KELLEY, Iowa -- An anhydrous ammonia accident near Kelley caused a handful of homes to be evacuated Friday morning near the Key Co-Op just east of town.
“We've had minor leaks, just very minor leaks on the tanks here at the co-op, but this was a major one,” said Kelley Fire Department Assistant Chief Randy Graham.
A farmer returning a set of anhydrous ammonia tanks to the Key Co-Op had a piece of his equipment ripped off in the middle of the road and sprung a leak.
“It was a big, huge, white plume, looked like a lot of white smoke,” said Graham.
Luckily, the leak happened in the best possible location: a dip in the middle of the road.
“Today's incident, it was great. It was down in that valley. It kept it from spreading as far,” said Graham.
The heavy vapor sunk in the valley allowed the blustery wind to disperse it little by little instead of all at once. Key Co-Op said there was another element in their good fortune.
“Having employees serve on our local fire departments served us well in this regard, because one of our employees was able to evacuate a residence up wind of the anhydrous to make sure they were out of harm's way,” said Ryan Janssen, Environmental Health and Safety Director for Key.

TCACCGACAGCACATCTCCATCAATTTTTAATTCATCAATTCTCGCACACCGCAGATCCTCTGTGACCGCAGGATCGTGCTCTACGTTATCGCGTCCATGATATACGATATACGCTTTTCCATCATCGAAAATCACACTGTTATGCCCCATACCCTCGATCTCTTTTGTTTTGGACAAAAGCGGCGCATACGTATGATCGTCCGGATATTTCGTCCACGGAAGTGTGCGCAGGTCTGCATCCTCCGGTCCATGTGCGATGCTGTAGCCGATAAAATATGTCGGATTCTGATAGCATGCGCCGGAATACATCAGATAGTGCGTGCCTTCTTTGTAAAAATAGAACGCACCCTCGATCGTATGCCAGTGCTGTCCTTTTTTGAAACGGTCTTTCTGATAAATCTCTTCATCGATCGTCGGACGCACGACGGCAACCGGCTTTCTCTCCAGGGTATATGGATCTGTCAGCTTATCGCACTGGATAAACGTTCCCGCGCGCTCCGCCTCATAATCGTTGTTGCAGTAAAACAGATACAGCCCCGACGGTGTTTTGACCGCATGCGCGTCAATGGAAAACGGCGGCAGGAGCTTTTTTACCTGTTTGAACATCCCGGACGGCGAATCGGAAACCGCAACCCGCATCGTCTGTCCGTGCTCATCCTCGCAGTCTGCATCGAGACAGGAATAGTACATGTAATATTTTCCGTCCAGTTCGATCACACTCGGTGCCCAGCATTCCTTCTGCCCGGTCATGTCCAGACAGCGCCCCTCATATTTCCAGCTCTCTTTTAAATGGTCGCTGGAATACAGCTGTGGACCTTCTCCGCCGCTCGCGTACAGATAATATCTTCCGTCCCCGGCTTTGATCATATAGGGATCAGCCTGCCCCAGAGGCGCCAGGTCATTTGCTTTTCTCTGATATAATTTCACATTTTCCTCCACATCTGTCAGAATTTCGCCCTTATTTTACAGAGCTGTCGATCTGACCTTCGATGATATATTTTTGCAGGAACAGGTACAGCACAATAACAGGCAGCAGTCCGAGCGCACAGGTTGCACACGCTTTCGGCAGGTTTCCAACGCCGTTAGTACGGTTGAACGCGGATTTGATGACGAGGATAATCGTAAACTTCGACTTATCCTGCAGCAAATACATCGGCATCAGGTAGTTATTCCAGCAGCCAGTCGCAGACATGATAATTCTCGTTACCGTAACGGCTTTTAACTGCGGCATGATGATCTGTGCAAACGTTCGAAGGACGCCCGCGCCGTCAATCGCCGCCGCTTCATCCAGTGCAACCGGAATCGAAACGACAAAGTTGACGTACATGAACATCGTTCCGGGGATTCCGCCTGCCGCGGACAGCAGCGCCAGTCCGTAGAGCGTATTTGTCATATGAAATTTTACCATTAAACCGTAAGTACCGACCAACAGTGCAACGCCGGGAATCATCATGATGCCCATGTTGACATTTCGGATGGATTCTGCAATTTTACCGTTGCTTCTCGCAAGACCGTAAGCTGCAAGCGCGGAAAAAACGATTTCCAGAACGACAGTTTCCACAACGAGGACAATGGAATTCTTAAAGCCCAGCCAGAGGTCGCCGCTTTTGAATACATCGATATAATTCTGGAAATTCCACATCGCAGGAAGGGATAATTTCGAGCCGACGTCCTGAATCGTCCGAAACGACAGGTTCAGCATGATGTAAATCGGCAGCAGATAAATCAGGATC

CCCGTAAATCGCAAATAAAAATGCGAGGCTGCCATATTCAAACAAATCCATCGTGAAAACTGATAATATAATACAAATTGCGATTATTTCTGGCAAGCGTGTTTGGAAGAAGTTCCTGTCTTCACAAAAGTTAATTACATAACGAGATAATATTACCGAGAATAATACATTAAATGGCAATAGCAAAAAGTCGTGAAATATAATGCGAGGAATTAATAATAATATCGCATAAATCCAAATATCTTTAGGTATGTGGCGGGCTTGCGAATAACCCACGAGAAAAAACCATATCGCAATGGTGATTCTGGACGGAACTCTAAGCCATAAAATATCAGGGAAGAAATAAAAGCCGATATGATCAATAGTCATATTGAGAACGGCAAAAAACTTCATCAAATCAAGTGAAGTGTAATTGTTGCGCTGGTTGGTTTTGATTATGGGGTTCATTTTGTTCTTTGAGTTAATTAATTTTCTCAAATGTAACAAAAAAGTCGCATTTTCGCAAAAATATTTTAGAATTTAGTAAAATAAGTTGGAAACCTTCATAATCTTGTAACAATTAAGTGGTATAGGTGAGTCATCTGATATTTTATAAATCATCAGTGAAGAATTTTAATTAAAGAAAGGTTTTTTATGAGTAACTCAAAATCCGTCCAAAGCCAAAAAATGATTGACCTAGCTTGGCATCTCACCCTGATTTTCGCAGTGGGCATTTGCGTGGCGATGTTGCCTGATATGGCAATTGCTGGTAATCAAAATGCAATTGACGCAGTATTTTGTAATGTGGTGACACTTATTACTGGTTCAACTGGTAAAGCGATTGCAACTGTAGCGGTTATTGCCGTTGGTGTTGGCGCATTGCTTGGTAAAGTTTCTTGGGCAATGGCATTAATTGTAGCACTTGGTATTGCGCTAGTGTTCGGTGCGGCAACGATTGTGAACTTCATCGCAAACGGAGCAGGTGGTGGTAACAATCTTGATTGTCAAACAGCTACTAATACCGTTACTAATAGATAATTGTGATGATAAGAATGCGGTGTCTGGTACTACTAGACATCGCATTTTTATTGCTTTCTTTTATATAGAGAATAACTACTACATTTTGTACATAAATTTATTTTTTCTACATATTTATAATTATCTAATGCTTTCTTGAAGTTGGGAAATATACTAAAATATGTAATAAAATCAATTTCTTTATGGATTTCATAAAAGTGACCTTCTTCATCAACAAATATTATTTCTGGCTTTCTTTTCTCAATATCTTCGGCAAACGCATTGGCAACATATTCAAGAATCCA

There were no injuries due to the leak.
Meanwhile, hazmat crews from Ames and Des Moines arrived on scene to contain the fertilizer leak.
“There's valves on these anhydrous tanks, and you gotta get up close and personal and turn those valves off,” said Graham.
The fertilizer is commonly used post-harvest and in the spring. If it gets on your skin, it can cause dry ice-type burns, and if a large amount it gets in your lungs it can be worse.
“You inhale anhydrous and it will go directly to your lungs and you will basically suffocate, is what it amounts to,” said Graham.
Key Co-Op says leaks are fairly rare, but it pays to be educated on how to deal with them.